Set your ThermoWorks ChefAlarm high alarm to go off when the pork reaches 130°F (54°C), and you won’t have to keep opening the oven to check on the roast. Once the alarm goes off, check a couple of other areas of the roast with your Thermapen® to make sure the whole roast is at the correct temperature.
Transfer the roast to a carving board, tent loosely with foil, and allow to rest 15 to 25 minutes.
Cooking Tip: Allow for Carry-Over Cooking
Today’s pork is very lean and can become tough if it overcooks. Cooking the meat to a final temperature of 145°F (63°C) ensures that it’ll be tender and juicy. A pull temperature of 130°F (54°C) allows for carryover cooking to bring the meat to its perfect final temperature.
MAKE THE SAUCE
While the roast is in the oven, soak the morels in 1 cup warm water until soft—20 to 30 minutes. Lift the morels out of the water, gently squeezing the excess back into the bowl. Cut any large morels into bite-size pieces, and set aside. Strain the liquid through a coffee filter set in a fine-mesh strainer over a bowl; set aside.
After transferring the roast to the carving board, pour off and discard any fat from the baking sheet. Add the wine to the baking sheet and scrape up the browned bits with a wooden spatula. Transfer the liquid to a small, wide saucepan and boil until reduced to about 1/3 cup—3 to 5 minutes. Strain through the fine-mesh sieve and return to the pan.
Add the morels and their soaking liquid, the broth, 3/4 cup of cream, and the thyme. Boil until reduced to about 2 cups—about 15 minutes.
In a small bowl, whisk the cornstarch with the remaining 2 Tbs. cream, and then whisk this slurry into the sauce. Simmer briefly until thickened. Season to taste with salt and pepper.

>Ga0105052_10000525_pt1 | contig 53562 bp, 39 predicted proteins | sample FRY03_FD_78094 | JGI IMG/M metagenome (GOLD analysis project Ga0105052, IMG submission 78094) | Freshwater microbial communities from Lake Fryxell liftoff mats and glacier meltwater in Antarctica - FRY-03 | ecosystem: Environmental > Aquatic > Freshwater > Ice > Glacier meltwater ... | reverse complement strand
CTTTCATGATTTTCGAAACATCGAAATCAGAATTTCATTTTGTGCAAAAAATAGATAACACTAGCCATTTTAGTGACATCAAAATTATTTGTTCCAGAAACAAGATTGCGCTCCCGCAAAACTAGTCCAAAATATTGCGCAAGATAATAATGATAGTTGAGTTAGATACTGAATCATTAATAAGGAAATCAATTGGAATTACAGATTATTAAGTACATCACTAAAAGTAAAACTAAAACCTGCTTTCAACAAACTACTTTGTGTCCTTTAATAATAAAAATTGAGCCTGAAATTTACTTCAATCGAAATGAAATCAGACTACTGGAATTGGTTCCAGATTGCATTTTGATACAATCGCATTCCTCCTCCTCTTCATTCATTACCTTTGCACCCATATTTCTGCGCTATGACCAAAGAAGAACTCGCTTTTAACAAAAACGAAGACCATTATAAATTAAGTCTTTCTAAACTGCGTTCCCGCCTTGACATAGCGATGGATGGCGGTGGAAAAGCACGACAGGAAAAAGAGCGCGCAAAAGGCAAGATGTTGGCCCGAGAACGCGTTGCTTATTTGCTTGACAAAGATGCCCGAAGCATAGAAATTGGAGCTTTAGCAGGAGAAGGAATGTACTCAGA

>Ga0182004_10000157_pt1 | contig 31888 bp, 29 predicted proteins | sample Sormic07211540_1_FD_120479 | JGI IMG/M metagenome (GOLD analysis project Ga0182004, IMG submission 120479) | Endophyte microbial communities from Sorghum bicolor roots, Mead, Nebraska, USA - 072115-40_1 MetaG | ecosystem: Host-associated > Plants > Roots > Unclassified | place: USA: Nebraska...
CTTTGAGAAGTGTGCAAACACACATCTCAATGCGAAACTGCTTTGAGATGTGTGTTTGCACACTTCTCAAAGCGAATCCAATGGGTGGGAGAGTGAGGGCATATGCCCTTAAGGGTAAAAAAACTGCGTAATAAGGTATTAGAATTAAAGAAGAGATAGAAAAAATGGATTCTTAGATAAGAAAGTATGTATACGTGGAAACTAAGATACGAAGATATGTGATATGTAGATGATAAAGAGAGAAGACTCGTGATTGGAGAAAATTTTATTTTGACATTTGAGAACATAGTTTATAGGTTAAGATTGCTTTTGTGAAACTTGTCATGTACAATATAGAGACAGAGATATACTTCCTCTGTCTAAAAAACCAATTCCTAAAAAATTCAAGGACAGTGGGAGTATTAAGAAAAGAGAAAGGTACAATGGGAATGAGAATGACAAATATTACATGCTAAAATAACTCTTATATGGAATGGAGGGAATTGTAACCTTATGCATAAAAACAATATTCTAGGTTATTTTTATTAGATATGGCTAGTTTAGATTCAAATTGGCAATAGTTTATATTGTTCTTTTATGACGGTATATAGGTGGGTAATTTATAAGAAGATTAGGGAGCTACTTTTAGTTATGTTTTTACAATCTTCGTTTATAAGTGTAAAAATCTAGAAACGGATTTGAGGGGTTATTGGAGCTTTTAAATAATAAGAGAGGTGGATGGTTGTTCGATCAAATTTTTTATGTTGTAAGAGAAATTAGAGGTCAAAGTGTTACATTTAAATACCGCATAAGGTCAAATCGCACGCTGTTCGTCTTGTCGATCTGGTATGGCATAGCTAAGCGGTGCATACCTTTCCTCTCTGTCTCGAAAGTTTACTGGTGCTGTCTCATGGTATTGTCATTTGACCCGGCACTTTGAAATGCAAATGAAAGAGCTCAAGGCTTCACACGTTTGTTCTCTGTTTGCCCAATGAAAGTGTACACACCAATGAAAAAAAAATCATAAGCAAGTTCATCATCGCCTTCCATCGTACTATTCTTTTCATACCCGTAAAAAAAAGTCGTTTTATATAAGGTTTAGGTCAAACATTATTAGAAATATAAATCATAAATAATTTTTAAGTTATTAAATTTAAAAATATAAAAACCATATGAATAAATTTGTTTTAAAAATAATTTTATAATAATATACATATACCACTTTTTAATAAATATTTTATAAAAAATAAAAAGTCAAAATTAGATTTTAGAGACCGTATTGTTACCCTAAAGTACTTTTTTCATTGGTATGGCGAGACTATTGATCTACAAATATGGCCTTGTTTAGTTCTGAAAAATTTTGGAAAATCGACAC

Slice the pork between the bones into chops and serve with the sauce.
If you love this recipe, and want to get more awesome recipes and meat advice from Bruce Aidells, then pick up his amazing cookbook “Great Meat Cookbook”
For more wonderful tips and recipes from America’s meat guru, Bruce Aidells. Check out his detailed 3 hour cooking class, Cooking the Perfect Steak
Peter C. says
Mr. Aidells take on this was a real day brightener. This cut has been on our rotation for years and we really enjoy it. I generally pull at 135° then give it a rest, but will take the run at it using 130°. We currently enjoy with a fresh herb and panko topping, but look forward to serving it next time with his mushroom sauce. Thanks for the inspiration.
We agree, Bruce’s recipe gives a refreshing break from traditional pork applications–especially with the morel sauce! Happy holiday cooking.
Joe Berntsen says
I have a question. When resting meats there’s always talk of resting time, never ideal serving temperature. What would you suggest the serving temp of pork & beef should be? Now that I got this Thermal Pen I’m hooked on checking temperatures any chance I can.
Thank you for your question! We feel that meat’s optimal serving temperature is anywhere from the fat’s melting point, to the degree of doneness desired. Melting points of fat range anywhere from 86-113°F. The actual eating experience is subjective. I’m sure you can find your personal optimal serving temperature.